Stet

Stet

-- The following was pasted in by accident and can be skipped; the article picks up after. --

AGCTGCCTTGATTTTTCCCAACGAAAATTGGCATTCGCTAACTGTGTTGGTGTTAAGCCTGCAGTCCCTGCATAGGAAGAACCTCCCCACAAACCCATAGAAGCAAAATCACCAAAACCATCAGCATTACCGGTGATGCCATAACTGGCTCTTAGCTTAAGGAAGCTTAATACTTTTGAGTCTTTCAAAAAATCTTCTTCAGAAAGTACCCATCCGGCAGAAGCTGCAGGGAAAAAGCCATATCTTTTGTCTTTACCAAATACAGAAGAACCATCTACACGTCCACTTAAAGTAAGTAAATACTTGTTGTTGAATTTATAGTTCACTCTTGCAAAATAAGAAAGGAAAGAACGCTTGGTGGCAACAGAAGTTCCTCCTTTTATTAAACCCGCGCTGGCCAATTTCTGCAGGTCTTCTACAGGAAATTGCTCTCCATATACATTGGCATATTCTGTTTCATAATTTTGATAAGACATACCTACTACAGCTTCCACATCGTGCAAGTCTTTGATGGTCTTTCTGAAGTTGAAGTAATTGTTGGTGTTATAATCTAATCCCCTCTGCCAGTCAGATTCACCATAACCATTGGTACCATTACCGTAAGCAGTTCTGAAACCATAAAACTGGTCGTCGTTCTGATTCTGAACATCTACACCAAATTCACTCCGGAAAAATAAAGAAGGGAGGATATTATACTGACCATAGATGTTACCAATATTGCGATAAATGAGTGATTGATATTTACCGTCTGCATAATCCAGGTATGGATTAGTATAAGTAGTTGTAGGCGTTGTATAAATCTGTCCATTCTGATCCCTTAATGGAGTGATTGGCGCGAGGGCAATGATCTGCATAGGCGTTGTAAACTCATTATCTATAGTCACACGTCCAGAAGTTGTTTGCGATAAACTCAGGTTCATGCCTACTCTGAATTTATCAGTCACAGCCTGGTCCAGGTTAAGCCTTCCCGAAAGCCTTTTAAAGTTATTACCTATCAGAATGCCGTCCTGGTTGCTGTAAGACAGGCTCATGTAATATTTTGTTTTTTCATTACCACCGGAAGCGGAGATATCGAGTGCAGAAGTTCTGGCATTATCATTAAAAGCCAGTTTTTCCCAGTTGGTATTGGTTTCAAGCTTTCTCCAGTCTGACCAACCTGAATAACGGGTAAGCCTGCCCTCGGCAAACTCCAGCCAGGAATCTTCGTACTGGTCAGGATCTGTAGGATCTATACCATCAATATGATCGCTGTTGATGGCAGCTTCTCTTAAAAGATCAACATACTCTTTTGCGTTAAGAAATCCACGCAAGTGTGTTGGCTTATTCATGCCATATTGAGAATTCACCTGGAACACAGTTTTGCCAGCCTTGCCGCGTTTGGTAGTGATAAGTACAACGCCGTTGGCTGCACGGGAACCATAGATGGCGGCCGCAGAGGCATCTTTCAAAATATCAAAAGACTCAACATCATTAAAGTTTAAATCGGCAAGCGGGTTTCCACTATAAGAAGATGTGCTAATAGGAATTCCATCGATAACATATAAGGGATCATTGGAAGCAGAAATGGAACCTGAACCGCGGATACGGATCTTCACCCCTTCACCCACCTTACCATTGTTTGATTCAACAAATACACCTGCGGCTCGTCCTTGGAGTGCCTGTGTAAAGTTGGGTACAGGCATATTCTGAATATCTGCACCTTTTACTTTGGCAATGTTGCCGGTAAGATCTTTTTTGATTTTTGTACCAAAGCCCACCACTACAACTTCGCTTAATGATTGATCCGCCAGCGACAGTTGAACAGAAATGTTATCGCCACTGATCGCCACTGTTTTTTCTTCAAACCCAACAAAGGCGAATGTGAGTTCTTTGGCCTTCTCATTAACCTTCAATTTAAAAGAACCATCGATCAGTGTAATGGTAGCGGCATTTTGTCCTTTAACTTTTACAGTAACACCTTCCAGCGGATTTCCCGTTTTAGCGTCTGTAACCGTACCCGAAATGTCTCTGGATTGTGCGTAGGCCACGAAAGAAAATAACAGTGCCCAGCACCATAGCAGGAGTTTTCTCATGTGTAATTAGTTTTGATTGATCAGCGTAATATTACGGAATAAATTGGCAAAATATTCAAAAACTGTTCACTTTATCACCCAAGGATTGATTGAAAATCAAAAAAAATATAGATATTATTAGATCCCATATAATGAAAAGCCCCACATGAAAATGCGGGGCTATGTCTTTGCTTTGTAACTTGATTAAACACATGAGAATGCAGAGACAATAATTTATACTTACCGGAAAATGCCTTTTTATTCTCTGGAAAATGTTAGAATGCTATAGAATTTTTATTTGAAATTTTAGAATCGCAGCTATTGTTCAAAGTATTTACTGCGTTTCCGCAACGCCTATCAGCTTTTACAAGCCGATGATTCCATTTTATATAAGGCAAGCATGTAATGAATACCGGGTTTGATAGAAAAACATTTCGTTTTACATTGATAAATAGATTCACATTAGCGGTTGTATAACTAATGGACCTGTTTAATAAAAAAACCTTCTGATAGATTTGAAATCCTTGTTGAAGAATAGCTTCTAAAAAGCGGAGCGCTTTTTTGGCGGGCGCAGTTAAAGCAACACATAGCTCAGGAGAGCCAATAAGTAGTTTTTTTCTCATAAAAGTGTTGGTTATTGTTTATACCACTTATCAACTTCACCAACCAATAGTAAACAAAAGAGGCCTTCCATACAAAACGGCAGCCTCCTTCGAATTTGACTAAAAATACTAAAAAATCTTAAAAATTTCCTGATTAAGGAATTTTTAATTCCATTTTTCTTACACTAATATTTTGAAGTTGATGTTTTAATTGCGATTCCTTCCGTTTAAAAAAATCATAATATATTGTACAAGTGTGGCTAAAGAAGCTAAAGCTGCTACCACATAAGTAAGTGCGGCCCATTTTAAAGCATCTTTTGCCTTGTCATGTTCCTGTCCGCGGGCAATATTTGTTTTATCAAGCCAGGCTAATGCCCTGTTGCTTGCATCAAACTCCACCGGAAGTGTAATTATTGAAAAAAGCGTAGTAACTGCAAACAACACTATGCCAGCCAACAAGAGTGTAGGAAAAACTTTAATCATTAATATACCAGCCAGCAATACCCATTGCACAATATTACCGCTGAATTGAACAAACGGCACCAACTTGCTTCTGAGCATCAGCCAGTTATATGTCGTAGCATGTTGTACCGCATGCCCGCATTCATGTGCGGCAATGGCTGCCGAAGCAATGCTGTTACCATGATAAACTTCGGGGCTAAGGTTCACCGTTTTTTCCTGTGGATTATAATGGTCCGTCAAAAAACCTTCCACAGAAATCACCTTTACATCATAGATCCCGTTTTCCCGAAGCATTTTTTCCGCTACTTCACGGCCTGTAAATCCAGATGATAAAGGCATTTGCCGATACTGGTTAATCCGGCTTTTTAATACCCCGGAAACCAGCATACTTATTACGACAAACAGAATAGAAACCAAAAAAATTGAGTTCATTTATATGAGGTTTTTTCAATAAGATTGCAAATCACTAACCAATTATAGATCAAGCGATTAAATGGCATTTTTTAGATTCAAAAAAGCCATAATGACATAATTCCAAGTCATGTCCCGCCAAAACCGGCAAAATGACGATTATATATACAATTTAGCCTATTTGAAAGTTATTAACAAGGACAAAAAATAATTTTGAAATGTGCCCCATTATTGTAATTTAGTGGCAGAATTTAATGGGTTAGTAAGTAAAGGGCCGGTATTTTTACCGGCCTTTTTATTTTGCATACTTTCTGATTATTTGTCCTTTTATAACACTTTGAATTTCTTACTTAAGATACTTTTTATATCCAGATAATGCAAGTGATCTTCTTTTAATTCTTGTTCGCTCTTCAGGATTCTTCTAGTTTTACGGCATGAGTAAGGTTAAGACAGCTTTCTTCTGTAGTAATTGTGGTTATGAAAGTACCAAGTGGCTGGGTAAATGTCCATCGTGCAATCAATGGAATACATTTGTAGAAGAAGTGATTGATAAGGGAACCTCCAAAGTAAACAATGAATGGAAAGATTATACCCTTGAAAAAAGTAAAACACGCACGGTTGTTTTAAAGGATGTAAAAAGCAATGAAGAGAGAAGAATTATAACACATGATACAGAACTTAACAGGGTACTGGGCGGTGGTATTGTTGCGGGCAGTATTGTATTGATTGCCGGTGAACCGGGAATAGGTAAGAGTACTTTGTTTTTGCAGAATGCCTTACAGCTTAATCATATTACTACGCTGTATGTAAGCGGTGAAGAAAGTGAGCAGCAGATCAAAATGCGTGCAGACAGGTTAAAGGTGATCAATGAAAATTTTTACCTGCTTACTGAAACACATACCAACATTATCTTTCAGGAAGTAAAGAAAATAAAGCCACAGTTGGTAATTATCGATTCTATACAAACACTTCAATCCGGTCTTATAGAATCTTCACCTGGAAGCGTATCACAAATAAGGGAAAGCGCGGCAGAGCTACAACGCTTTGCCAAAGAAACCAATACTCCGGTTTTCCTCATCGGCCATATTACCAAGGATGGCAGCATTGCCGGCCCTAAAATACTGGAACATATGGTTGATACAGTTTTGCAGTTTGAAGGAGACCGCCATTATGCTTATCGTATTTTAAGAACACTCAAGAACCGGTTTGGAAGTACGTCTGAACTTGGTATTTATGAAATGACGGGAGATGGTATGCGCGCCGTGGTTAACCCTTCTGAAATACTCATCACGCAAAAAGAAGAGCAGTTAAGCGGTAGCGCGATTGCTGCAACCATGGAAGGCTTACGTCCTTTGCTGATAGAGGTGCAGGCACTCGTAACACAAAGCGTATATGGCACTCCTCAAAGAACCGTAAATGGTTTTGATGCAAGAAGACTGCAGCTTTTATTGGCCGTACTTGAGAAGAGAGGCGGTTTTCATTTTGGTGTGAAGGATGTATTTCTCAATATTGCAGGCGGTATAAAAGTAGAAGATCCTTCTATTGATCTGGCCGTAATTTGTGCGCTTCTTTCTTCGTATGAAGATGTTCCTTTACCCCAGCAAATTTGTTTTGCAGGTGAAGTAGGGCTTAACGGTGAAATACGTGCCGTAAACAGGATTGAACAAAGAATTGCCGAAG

StetI’m so not smart enough to write a review of this thing. I can’t even begin to describe the story or words I encountered within the pages of this deeply post-modern novel. His publishing house (actually run by him), Fugue State Press, describes the writing as “experimental.” It’s not experimental in the way something like House of Leaves is with its pages empty but for one word and weird spiraling graphics, but is certainly not what one would call typical or commercial. The narrative, for what it’s worth, is about a filmmaker in the 1960’s Soviet Union who creates a grand total of one film and is thrown in a labor camp because he essentially chooses to not defend himself or help himself to avoid it. He becomes a man like a leaf on a breeze, allowing himself to be blown around willy nilly. The narrative unfolds much in the same way, flitting from topic to topic in what seems like a completely stream of consciousness manner. It’s as if Chapman listed out two hundred touch points he had to get out in the novel’s 336 pages about the Soviet Union, art, communism, judgment and various other things, and used the story of Stet (our filmmaker) to tie them together in a loose web of artiness. I know I enjoyed reading this, but I honestly couldn’t tell you why. I had trouble following the flow sometimes, and am a little rusty on my Russian history, but the whole tone of the book, with its mock Soviet voice, is impressive in and of itself. And the messages about human nature and our judgments and motivations were sometimes on point and very insightful. I just wish I had more patience to read the text in the way it deserves. The term “experimental” implies that most people won’t like it. I was forced to watch experimental film for my major in college. It stunk. I didn’t get the point–and I honestly think that’s what the filmmakers were going for. There’s always a bit of snobbery and exclusivism that goes into this kind of stuff, and Stet isn’t beyond throwing some purposeful esoteric white noise at you. The whole thing reads like a big nightmare–a big Soviet nightmare. And our protagonist, Stet, is living it right along with us.